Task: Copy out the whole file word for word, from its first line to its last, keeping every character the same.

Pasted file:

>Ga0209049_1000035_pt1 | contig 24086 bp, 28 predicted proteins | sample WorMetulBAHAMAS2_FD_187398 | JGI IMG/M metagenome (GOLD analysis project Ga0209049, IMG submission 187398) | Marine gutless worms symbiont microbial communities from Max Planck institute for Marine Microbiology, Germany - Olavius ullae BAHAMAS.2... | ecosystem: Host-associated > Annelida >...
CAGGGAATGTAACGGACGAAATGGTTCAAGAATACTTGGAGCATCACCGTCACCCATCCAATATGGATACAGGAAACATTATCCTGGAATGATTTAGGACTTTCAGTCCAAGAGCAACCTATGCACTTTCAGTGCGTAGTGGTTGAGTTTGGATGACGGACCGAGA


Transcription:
>Ga0209049_1000035_pt1 | contig 24086 bp, 28 predicted proteins | sample WorMetulBAHAMAS2_FD_187398 | JGI IMG/M metagenome (GOLD analysis project Ga0209049, IMG submission 187398) | Marine gutless worms symbiont microbial communities from Max Planck institute for Marine Microbiology, Germany - Olavius ullae BAHAMAS.2... | ecosystem: Host-associated > Annelida >...
CAGGGAATGTAACGGACGAAATGGTTCAAGAATACTTGGAGCATCACCGTCACCCATCCAATATGGATACAGGAAACATTATCCTGGAATGATTTAGGACTTTCAGTCCAAGAGCAACCTATGCACTTTCAGTGCGTAGTGGTTGAGTTTGGATGACGGACCGAGA